Follow these steps and you and your company will see a successful and seamless CRM implementation, no matter which CRM solution you select to adopt.
1. Determine a budget for the project
Having a solid CRM strategy is important for building long-term success with your clients, make sure you allow enough budget for your CRM strategy to flourish. Without a CRM system in place, you may lose touch with your clientele your company would have otherwise secured with a CRM system.
Allocating the necessary budget to adopt a CRM system will create a strong foundation and make it easier to generate sales. Don’t lose money by neglecting the budgeting needs of a solid CRM system—or worse, avoid setting up a CRM environment altogether. And don’t be afraid to “go big or go home.
With a proper, budgeted CRM interface, your company will improve internal communications, observe marketing trends, and pursue leads. It’s a no-brainer.
2. Ensure you have high-level corporate sponsorship
The CRM strategy chosen by your company must be utilized throughout your infrastructure, meaning all levels of management need to adapt your CRM strategy and use the services it provides. A company-wide acceptance plan of your chosen CRM solution will ensure a high return on your CRM investment. Consequently, if your CRM implementation is not adopted by every department in your company, your CRM strategy won’t work. Without high-level corporate sponsorship, you run the risk of your team not applying
themselves to the system as much as they should. Fortunately, using a CRM system actually makes your work life easier.
For example, let’s say your company has three department heads, representing Finance, Sales, and Marketing, respectively. Suppose each of these department heads has a preference towards a distinct software program for communicating with their staff, e.g. Excel spreadsheets. That’s fine—until the Finance department has information that could be valuable for the Sales team but it’s not on the spreadsheet. Using a CRM system unifies the company, all teams enter their specific information, which allows everyone to see the same customer data. Also, an often-overlooked benefit is if one of your salespeople decide to leave your company, their clientele information remains in your system for the next sales rep who takes on the customer. They will be able to see the customer’s information, getting them up to speed much faster.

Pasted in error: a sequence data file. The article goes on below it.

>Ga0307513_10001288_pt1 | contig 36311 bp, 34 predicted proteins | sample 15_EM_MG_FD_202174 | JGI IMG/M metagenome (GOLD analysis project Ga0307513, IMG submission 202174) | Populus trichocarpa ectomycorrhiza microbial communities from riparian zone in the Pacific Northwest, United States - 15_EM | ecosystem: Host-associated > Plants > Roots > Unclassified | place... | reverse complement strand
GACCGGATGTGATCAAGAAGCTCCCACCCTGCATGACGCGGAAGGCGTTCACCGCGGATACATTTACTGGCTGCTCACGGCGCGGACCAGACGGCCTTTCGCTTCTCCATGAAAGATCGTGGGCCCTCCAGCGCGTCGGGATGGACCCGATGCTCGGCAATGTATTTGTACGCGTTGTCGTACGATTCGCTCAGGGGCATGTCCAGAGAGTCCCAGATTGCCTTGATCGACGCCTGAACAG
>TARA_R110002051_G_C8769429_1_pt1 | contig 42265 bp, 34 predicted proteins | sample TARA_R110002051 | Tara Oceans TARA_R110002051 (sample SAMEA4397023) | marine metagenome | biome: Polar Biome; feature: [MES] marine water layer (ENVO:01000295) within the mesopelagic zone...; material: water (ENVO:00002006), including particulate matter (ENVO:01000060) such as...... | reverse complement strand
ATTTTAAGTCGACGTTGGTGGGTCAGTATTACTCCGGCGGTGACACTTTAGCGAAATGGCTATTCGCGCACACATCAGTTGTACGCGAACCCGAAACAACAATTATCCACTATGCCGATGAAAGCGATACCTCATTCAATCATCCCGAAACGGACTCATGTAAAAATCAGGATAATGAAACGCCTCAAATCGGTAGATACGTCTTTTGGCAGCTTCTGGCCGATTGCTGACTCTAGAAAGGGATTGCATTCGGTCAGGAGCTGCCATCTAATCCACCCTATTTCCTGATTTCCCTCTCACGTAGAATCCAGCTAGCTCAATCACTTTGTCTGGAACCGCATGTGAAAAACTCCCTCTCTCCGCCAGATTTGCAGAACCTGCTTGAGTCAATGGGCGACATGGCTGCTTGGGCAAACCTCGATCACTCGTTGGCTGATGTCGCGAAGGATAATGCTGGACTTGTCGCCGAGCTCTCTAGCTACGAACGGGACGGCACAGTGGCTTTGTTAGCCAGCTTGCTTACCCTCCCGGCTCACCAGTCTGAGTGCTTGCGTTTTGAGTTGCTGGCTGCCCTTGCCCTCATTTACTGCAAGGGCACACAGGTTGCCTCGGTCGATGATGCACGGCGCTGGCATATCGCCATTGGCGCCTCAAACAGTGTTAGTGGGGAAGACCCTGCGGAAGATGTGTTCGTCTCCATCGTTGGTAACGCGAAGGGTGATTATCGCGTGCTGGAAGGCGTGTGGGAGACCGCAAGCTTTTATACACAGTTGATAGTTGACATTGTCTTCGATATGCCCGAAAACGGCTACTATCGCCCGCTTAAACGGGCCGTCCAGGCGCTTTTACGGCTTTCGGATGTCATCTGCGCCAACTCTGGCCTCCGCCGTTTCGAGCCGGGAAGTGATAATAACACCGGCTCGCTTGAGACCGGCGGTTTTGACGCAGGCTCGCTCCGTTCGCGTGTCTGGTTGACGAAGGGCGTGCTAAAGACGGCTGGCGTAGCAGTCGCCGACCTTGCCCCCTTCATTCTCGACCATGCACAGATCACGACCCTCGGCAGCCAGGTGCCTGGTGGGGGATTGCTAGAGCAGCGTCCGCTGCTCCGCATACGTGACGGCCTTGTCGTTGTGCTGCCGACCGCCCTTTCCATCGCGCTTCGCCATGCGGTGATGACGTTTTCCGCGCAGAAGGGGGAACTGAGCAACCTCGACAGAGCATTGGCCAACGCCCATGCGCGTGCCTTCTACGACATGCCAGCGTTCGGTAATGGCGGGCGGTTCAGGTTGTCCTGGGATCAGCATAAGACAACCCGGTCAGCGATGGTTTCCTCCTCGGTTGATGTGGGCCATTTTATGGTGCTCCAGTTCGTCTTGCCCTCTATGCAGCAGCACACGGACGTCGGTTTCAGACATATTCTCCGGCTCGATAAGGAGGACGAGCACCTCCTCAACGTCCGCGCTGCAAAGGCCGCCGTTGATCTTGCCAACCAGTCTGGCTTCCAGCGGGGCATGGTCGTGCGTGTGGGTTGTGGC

3. Create an internal CRM team (not only during the project but for after Go-Live)
These are specialists from each of your teams who will help plan the CRM strategy, implement the CRM system, and remain in place after your CRM system is active becoming champions. The Internal CRM Team’s objective is two-fold, ensure your new CRM system integrates smoothly with your company and help resolve any concerns company personnel might have after the CRM implementation takes effect.
For instance, suppose John in the Sales Team is having trouble accepting the new CRM. He keeps his client records in his own spreadsheet and whenever he needs to report to his boss, Jane, about his earnings, he sends her an email. In a case like this, the Internal CRM Team will help John integrate his sales data into the new system streamlining the way he communicates with Jane, which she can now pull-up anytime without having to ask John to forward her his spreadsheet. They’ll walk him through the steps necessary to help him take full advantage of the system, which will, in turn, improve his company’s communication infrastructure.
So you may be asking yourself, “Who should make up the Internal CRM Team?” Ideally, this team should have at least one individual from the following areas:
E. Customer Service
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